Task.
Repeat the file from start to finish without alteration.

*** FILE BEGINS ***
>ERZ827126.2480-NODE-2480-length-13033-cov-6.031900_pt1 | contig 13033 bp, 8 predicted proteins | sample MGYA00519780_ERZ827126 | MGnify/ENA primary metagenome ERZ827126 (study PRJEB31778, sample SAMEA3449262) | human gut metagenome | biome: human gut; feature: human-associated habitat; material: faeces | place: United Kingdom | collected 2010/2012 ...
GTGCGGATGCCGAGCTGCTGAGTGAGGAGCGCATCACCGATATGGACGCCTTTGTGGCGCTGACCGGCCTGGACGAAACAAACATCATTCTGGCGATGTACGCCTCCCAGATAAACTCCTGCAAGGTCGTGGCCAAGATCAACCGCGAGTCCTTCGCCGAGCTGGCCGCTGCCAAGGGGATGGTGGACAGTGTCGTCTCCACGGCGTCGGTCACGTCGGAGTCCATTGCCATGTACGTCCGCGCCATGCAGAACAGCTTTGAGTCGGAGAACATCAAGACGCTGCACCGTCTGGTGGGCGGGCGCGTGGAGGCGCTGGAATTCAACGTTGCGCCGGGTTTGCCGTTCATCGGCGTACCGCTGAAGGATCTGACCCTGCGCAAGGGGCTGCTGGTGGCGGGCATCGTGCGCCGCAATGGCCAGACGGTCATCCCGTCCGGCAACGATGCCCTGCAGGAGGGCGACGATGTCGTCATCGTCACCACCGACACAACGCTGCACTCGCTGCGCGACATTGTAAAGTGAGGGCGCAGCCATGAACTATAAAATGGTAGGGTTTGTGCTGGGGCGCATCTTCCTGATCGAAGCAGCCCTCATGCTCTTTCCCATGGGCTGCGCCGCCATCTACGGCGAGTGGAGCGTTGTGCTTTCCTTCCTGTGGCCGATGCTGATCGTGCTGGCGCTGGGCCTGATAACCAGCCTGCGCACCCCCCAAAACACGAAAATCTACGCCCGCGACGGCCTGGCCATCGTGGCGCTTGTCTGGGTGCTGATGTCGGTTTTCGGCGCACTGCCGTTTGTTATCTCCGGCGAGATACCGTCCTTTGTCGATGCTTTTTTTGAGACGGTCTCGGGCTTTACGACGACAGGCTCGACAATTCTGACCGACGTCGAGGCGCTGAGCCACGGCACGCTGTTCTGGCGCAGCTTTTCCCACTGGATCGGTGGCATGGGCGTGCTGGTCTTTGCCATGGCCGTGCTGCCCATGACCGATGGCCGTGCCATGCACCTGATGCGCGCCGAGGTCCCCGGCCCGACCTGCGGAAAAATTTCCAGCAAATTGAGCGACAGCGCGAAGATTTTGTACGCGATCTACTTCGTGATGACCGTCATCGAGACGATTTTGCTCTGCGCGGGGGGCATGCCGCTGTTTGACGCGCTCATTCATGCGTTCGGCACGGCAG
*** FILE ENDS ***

>ERZ827126.2480-NODE-2480-length-13033-cov-6.031900_pt1 | contig 13033 bp, 8 predicted proteins | sample MGYA00519780_ERZ827126 | MGnify/ENA primary metagenome ERZ827126 (study PRJEB31778, sample SAMEA3449262) | human gut metagenome | biome: human gut; feature: human-associated habitat; material: faeces | place: United Kingdom | collected 2010/2012 ...
GTGCGGATGCCGAGCTGCTGAGTGAGGAGCGCATCACCGATATGGACGCCTTTGTGGCGCTGACCGGCCTGGACGAAACAAACATCATTCTGGCGATGTACGCCTCCCAGATAAACTCCTGCAAGGTCGTGGCCAAGATCAACCGCGAGTCCTTCGCCGAGCTGGCCGCTGCCAAGGGGATGGTGGACAGTGTCGTCTCCACGGCGTCGGTCACGTCGGAGTCCATTGCCATGTACGTCCGCGCCATGCAGAACAGCTTTGAGTCGGAGAACATCAAGACGCTGCACCGTCTGGTGGGCGGGCGCGTGGAGGCGCTGGAATTCAACGTTGCGCCGGGTTTGCCGTTCATCGGCGTACCGCTGAAGGATCTGACCCTGCGCAAGGGGCTGCTGGTGGCGGGCATCGTGCGCCGCAATGGCCAGACGGTCATCCCGTCCGGCAACGATGCCCTGCAGGAGGGCGACGATGTCGTCATCGTCACCACCGACACAACGCTGCACTCGCTGCGCGACATTGTAAAGTGAGGGCGCAGCCATGAACTATAAAATGGTAGGGTTTGTGCTGGGGCGCATCTTCCTGATCGAAGCAGCCCTCATGCTCTTTCCCATGGGCTGCGCCGCCATCTACGGCGAGTGGAGCGTTGTGCTTTCCTTCCTGTGGCCGATGCTGATCGTGCTGGCGCTGGGCCTGATAACCAGCCTGCGCACCCCCCAAAACACGAAAATCTACGCCCGCGACGGCCTGGCCATCGTGGCGCTTGTCTGGGTGCTGATGTCGGTTTTCGGCGCACTGCCGTTTGTTATCTCCGGCGAGATACCGTCCTTTGTCGATGCTTTTTTTGAGACGGTCTCGGGCTTTACGACGACAGGCTCGACAATTCTGACCGACGTCGAGGCGCTGAGCCACGGCACGCTGTTCTGGCGCAGCTTTTCCCACTGGATCGGTGGCATGGGCGTGCTGGTCTTTGCCATGGCCGTGCTGCCCATGACCGATGGCCGTGCCATGCACCTGATGCGCGCCGAGGTCCCCGGCCCGACCTGCGGAAAAATTTCCAGCAAATTGAGCGACAGCGCGAAGATTTTGTACGCGATCTACTTCGTGATGACCGTCATCGAGACGATTTTGCTCTGCGCGGGGGGCATGCCGCTGTTTGACGCGCTCATTCATGCGTTCGGCACGGCAG